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14For he is our peace; in his flesh he has made both groups into one and has broken down the dividing wall, that is, the hostility between us.

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The Union of Jews and Gentiles. (a. d. 61.)

14 For he is our peace, who hath made both one, and hath broken down the middle wall of partition between us;   15 Having abolished in his flesh the enmity, even the law of commandments contained in ordinances; for to make in himself of twain one new man, so making peace;   16 And that he might reconcile both unto God in one body by the cross, having slain the enmity thereby:   17 And came and preached peace to you which were afar off, and to them that were nigh.   18 For through him we both have access by one Spirit unto the Father.   19 Now therefore ye are no more strangers and foreigners, but fellowcitizens with the saints, and of the household of God;   20 And are built upon the foundation of the apostles and prophets, Jesus Christ himself being the chief corner stone;   21 In whom all the building fitly framed together groweth unto a holy temple in the Lord:   22 In whom ye also are builded together for a habitation of God through the Spirit.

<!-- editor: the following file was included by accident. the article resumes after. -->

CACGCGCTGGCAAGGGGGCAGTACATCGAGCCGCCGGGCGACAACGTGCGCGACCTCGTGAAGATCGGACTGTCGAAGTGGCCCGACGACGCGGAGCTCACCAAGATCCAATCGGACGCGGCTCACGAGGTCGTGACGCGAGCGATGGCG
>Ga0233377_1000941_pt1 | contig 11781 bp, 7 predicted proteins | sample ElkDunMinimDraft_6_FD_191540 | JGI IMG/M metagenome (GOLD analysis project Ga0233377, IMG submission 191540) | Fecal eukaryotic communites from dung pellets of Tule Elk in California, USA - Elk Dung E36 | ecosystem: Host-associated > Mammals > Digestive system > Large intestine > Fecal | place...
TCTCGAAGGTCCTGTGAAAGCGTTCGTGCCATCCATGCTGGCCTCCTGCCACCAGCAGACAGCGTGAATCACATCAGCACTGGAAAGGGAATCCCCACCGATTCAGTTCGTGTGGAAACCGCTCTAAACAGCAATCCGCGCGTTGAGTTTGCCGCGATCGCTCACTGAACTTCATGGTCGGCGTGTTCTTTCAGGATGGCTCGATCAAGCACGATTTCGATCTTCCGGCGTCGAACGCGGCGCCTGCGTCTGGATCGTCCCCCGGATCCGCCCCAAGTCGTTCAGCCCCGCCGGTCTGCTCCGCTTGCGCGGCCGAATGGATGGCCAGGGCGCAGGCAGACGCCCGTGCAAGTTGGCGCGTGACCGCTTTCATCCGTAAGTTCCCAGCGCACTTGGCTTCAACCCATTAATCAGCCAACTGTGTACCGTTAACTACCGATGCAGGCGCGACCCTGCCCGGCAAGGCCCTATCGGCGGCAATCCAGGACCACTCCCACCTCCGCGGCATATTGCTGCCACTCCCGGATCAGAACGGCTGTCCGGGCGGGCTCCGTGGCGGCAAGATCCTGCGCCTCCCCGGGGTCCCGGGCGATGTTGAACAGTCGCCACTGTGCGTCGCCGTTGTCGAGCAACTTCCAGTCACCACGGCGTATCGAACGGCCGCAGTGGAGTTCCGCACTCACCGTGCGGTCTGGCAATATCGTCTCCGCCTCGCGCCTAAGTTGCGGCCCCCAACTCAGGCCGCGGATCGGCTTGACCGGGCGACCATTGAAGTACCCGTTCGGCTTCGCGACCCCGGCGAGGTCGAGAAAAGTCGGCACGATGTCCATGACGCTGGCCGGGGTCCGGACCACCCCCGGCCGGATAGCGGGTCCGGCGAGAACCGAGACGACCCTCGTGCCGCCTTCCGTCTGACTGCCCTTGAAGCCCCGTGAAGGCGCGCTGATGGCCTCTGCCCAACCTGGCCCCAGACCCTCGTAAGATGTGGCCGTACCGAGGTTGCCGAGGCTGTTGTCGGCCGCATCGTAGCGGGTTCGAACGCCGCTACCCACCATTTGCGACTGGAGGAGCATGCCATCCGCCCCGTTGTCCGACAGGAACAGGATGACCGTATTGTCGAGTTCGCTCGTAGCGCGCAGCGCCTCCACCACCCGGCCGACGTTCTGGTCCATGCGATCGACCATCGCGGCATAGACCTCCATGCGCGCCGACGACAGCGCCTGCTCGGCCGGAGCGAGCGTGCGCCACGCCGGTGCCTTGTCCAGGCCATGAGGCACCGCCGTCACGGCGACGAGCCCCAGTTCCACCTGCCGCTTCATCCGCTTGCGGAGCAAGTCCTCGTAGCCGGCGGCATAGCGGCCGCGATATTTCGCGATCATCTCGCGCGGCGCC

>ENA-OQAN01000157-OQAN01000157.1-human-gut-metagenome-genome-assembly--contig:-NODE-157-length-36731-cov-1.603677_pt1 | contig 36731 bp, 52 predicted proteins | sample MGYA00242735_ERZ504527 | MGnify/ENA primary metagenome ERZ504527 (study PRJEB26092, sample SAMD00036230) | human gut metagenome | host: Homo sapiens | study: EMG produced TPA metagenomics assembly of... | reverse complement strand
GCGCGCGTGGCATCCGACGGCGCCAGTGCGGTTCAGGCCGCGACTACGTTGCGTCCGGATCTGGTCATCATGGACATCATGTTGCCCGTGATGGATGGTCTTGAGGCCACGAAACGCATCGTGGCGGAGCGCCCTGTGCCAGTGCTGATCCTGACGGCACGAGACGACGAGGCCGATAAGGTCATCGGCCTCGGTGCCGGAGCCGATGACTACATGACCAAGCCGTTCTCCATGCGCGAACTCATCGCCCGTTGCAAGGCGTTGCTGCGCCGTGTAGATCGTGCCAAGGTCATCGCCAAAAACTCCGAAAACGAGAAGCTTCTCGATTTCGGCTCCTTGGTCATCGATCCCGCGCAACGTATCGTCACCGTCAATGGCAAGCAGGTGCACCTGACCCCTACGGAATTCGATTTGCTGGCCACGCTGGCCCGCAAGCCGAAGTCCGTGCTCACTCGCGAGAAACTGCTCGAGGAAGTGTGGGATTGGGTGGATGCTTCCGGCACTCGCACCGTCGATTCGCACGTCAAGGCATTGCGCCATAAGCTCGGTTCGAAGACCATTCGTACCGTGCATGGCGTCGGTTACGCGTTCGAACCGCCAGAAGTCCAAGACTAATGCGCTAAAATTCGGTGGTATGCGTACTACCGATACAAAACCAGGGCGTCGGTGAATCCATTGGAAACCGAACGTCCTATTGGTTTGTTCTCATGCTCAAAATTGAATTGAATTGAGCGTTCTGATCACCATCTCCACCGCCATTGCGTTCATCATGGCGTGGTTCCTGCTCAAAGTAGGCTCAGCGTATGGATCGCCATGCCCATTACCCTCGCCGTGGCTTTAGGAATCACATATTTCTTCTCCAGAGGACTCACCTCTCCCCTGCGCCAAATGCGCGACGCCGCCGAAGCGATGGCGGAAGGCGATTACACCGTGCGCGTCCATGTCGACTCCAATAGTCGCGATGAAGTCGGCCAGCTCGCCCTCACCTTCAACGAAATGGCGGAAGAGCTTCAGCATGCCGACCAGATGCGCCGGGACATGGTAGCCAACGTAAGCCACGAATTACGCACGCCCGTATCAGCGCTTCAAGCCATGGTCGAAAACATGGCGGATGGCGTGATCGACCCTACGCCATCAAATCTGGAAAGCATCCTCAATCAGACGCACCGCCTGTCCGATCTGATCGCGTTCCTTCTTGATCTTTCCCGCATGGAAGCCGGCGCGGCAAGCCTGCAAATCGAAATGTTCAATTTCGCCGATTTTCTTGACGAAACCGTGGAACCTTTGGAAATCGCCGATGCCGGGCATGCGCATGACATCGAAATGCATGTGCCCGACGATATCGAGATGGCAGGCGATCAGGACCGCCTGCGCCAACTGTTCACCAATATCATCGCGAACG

We have now come to the last part of the chapter, which contains an account of the great and mighty privileges that converted Jews and Gentiles both receive from Christ. The apostle here shows that those who were in a state of enmity are reconciled. Between the Jews and the Gentiles there had been a great enmity; so there is between God and every unregenerate man. Now Jesus Christ is our peace, v. 14. He made peace by the sacrifice of himself; and came to reconcile, 1. Jews and Gentiles to each other. He made both one, by reconciling these two divisions of men, who were wont to malign, to hate, and to reproach each other before. He broke down the middle wall of partition, the ceremonial law, that made the great feud, and was the badge of the Jews' peculiarity, called the partition-wall by way of allusion to the partition in the temple, which separated the court of the Gentiles from that into which the Jews only had liberty to enter. Thus he abolished in his flesh the enmity, v. 15. By his sufferings in the flesh, to took away the binding power of the ceremonial law (so removing that cause of enmity and distance between them), which is here called the law of commandments contained in ordinances, because it enjoined a multitude of external rites and ceremonies, and consisted of many institutions and appointments about the outward parts of divine worship. The legal ceremonies were abrogated by Christ, having their accomplishment in him. By taking these out of the way, he formed one church of believers, whether they had been Jews or Gentiles. Thus he made in himself of twain one new man. He framed both these parties into one new society, or body of God's people, uniting them to himself as their common head, they being renewed by the Holy Ghost, and now concurring in a new way of gospel worship, so making peace between these two parties, who were so much at variance before. 2. There is an enmity between God and sinners, whether Jews and Gentiles; and Christ came to slay that enmity, and to reconcile them both to God, v. 16. Sin breeds a quarrel between God and men. Christ came to take up the quarrel, and to bring it to an end, by reconciling both Jew and Gentile, now collected and gathered into one body, to a provoked and an offended God: and this by the cross, or by the sacrifice of himself upon the cross, having slain the enmity thereby. He, being slain or sacrificed, slew the enmity that there was between God and poor sinners. The apostle proceeds to illustrate the great advantages which both parties gain by the mediation of our Lord Jesus Christ, v. 17. Christ, who purchased peace on the cross, came, partly in his own person, as to the Jews, who are here said to have been nigh, and partly in his apostles, whom he commissioned to preach the gospel to the Gentiles, who are said to have been afar off, in the sense that has been given before. And preached peace, or published the terms of reconciliation with God and of eternal life. Note here, When the messengers of Christ deliver his truths, it is in effect the same as if he did it immediately himself. He is said to preach by them, insomuch that he who receiveth them receiveth him, and he who despiseth them (acting by virtue of his commission, and delivering his message) despiseth and rejecteth Christ himself. Now the effect of this peace is the free access which both Jews and Gentiles have unto God (v. 18): For through him, in his name and by virtue of his mediation, we both have access or admission into the presence of God, who has become the common reconciled Father of both: the throne of grace is erected for us to come to, and liberty of approach to that throne is allowed us. Our access is by the Holy Spirit. Christ purchased for us leave to come to God, and the Spirit gives us a heart to come and strength to come, even grace to serve God acceptably. Observe, We draw nigh to God, through Jesus Christ, by the help of the Spirit. The Ephesians, upon their conversion, having such an access to God, as well as the Jews, and by the same Spirit, the apostle tells them, Now therefore you are no more strangers and foreigners, v. 19. This he mentions by way of opposition to what he had observed of them in their heathenism: they were now no longer aliens from the commonwealth of Israel, and no longer what the Jews were wont to account all the nations of the earth besides themselves (namely, strangers to God), but fellow-citizens with the saints, and of the household of God, that is, members of the church of Christ, and having a right to all the privileges of it. Observe here, The church is compared to a city, and every converted sinner is free of it. It is also compared to a house, and every converted sinner is one of the domestics, one of the family, a servant and a child in God's house. In v. 20 the church is compared to a building. The apostles and prophets are the foundation of that building. They may be so called in a secondary sense, Christ himself being the primary foundation; but we are rather to understand it of the doctrine delivered by the prophets of the Old Testament and the apostles of the New. It follows, Jesus Christ himself being the chief corner-stone. In him both Jews and Gentiles meet, and constitute one church; and Christ supports the building by his strength: In whom all the building, fitly framed together, &c., v. 21. All believers, of whom it consists, being united to Christ by faith, and among themselves by Christian charity, grow unto a holy temple, become a sacred society, in which there is much communion between God and his people, as in the temple, they worshipping and serving him, he manifesting himself unto them, they offering up spiritual sacrifices to God and he dispensing his blessings and favours to them. Thus the building, for the nature of it, is a temple, a holy temple; for the church is the place which God hath chosen to put his name there, and it becomes such a temple by grace and strength derived from himself—in the Lord. The universal church being built upon Christ as the foundation-stone, and united in Christ as the corner-stone, comes at length to be glorified in him as the top-stone: In whom you also are built together, &c., v. 22. Observe, Not only the universal church is called the temple of God, but particular churches; and even every true believer is a living temple, is a habitation of God through the Spirit. God dwells in all believers now, they having become the temple of God through the operations of the blessed Spirit, and his dwelling with them now is an earnest of their dwelling together with him to eternity.